Porchlight Players present ‘Drop Dead!’ in Eagle
November 8, 2013
If you go ...
What: “Drop Dead!” a comedy murder-mystery presented by the Porchlight Players Community Theater.
Where: Brush Creek Pavilion, Eagle Ranch.
When: 7 p.m. Friday, Saturday and Sunday.
Cost: $35; must be ordered online at least 24 hours in advance; price includes pre-curtain snacks, an array of appetizers during intermission and three drink tickets for beer, wine or soft drinks.
More information: Visit http://www.porchlightplayers.com to order.
People who attend the Porchlight Players Community Theater production of the comedy murder mystery “Drop Dead!” will witness some zany contrasts — a school director threatening an old lady with a gun and a woman from the district attorney’s office wearing little more than fishnet stockings, for example. These are the characters your next-door-neighbor actors become in this play within a play, which takes the stage at the Brush Creek Pavilion in Eagle Ranch on Friday, Saturday and Sunday.
The story revolves around a group of has-been actors who are trying to revive their careers in a run-down theater. They perform a mediocre play, directed by the once-touted, now disgraced Victor Le Pewe. Old animosities resurface between rival actors, and just when the show is about to go on stage, the actors start to drop dead.
The black humor is the classic product of Billy Van Zandt, who co-wrote the play with his wife, Jane Milmore. It premiered in 1991. This is the second time the Porchlight Players have produced it but this cast includes a few new faces and a new director. Other cast members enjoy the chance to reprise old roles or try new ones.
“There’s no going too far — the crazier I can make it the better,” said Kris Keys, who is playing Le Pewe for the second time.
Several cast members actually play two characters since the story is a play within a play. Adding to that sense of chaos is that the inner play involves characters with British accents. Accents are something the community theater generally avoids because it is so challenging to pull off in a consistent, convincing way among all the actors. Since these are actors playing New York actors who are playing British characters, however, the Porchlight Players get to have some fun with it.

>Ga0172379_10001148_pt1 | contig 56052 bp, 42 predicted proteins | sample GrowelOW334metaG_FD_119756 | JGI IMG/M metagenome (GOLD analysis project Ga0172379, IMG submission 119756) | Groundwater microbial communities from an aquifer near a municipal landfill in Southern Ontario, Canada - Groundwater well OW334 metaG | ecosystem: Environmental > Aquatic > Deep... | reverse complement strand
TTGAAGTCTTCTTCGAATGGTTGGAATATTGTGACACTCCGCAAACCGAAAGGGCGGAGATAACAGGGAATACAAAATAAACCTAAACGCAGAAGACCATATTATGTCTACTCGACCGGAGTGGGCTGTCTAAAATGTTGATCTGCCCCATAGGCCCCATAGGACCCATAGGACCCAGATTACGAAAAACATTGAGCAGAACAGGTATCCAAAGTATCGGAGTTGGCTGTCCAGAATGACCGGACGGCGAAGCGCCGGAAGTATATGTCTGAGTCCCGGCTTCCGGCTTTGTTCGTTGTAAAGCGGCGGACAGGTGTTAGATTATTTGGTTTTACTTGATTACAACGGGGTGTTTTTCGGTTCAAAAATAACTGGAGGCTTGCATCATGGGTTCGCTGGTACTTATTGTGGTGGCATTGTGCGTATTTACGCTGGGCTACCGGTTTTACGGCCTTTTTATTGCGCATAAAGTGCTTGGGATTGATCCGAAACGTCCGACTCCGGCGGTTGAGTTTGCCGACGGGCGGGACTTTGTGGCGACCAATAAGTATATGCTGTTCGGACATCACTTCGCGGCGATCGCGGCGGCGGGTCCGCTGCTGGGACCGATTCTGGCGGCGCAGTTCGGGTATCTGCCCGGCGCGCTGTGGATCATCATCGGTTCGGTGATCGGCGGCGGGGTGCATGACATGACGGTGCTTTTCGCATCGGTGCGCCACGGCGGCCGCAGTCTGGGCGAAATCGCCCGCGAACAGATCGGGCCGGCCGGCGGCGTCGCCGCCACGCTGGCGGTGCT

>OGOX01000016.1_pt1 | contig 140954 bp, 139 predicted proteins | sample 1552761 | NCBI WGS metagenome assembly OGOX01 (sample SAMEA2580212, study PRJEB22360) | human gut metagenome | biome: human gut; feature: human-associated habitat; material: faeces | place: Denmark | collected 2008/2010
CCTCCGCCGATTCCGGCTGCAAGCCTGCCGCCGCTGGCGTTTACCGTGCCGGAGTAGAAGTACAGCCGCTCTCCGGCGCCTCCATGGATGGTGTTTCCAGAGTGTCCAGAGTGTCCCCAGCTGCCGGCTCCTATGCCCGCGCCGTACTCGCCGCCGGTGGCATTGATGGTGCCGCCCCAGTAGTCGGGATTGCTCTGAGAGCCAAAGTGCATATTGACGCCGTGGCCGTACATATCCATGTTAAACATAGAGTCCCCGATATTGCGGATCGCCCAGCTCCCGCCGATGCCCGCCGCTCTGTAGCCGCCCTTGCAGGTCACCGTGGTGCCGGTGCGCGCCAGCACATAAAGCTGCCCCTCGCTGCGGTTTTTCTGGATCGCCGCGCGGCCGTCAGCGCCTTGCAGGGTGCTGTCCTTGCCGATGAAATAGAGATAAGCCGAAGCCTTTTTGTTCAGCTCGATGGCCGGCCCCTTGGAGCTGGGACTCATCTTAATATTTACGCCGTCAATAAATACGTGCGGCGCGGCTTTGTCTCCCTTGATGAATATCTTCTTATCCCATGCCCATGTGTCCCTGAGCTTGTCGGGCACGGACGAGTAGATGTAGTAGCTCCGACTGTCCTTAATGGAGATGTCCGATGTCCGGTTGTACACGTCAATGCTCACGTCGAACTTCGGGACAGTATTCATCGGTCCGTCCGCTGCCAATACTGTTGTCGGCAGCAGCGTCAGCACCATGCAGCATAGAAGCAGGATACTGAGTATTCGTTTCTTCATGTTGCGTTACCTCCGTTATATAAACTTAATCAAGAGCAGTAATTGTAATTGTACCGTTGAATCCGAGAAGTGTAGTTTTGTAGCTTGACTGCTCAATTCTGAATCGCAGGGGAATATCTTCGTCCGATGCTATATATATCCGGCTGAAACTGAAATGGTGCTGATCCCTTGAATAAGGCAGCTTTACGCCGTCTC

“I like exercising the accent,” said Tim Borchard. “At the start it was tough switching between the character with the accent and the one without.”
Lysle Seelig took off his clothes in Porchlight’s production of “The Full Monty” last February, so he’s no stranger to the stage or to the group, but “Drop Dead!” is his first time directing.
“The cast picked three plays for me to choose from, and I told them no musicals,” he said. “I don’t know enough about singing and dancing to direct that stuff, but I’ve been doing community theater a long time and always wanted to give directing a shot.”
Seelig’s wife, Lori Seelig, is helping him out.
“She was a theater teacher, and we met and married doing community theater in Texas,” he said. “I would definitely be more stressed without her. I’d be a basket case.”
Ann Olin is a frequent director of Porchlight productions and stepped into the background for this one to lend moral support to Seelig.
“He’s doing a great job,” Olin said. “If someone has an interest to try something, we’ll get them the support they need.”
Olin said a lot of her work for this production is rounding up costumes and set pieces. Her husband, Randy Olin, is also in the play.
Kabe ErkenBrack, Kamille McKinney and Rita (Boucher) Schneider are the latest to join the Porchlight Players.
“We’re always encouraging new people to join,” Olin said.
ErkenBrack recently returned to Colorado for a job as director of Vail Mountain School.
“I enjoyed acting since I was a kid, but I haven’t done it since college,” he said. “I didn’t think we would have an opportunity like this in a small mountain community.”
McKinney also moved here for a job at the district attorney’s office. Her character is a sultry one, wearing fishnets and high, high heels on stage. In real life, McKinney is decked in courtroom attire, but she isn’t phased by the dichotomy.
“I did a lot of acting in Nebraska,” she said. “I’m used to acting in ‘fun’ outfits, but being mindful of how I’m dressed is a challenge — I have to be careful when I bend over.”
Schneider also has an acting background but this is the accountant’s first time on stage in 39 years.
“I’ve been trying out for the Porchlight productions for a while, but they were all musicals and I’m not much of a singer,” she said.
She plays an old stage star who is losing her senses and provides plenty of laughs in the play, especially when you watch her facial expressions.
“My character says, ‘What?’ a lot,” Schneider said.
As for the veteran cast members, they’re savoring the chance to add a little more depth to familiar roles. When separately interviewed, they described their characters with such words as “flamboyant, neurotic, alcoholic, psychotic” and “ego maniac.”
“We were dying to do this again,” said Randy Olin.
Indeed. You might even say they’re dropping dead.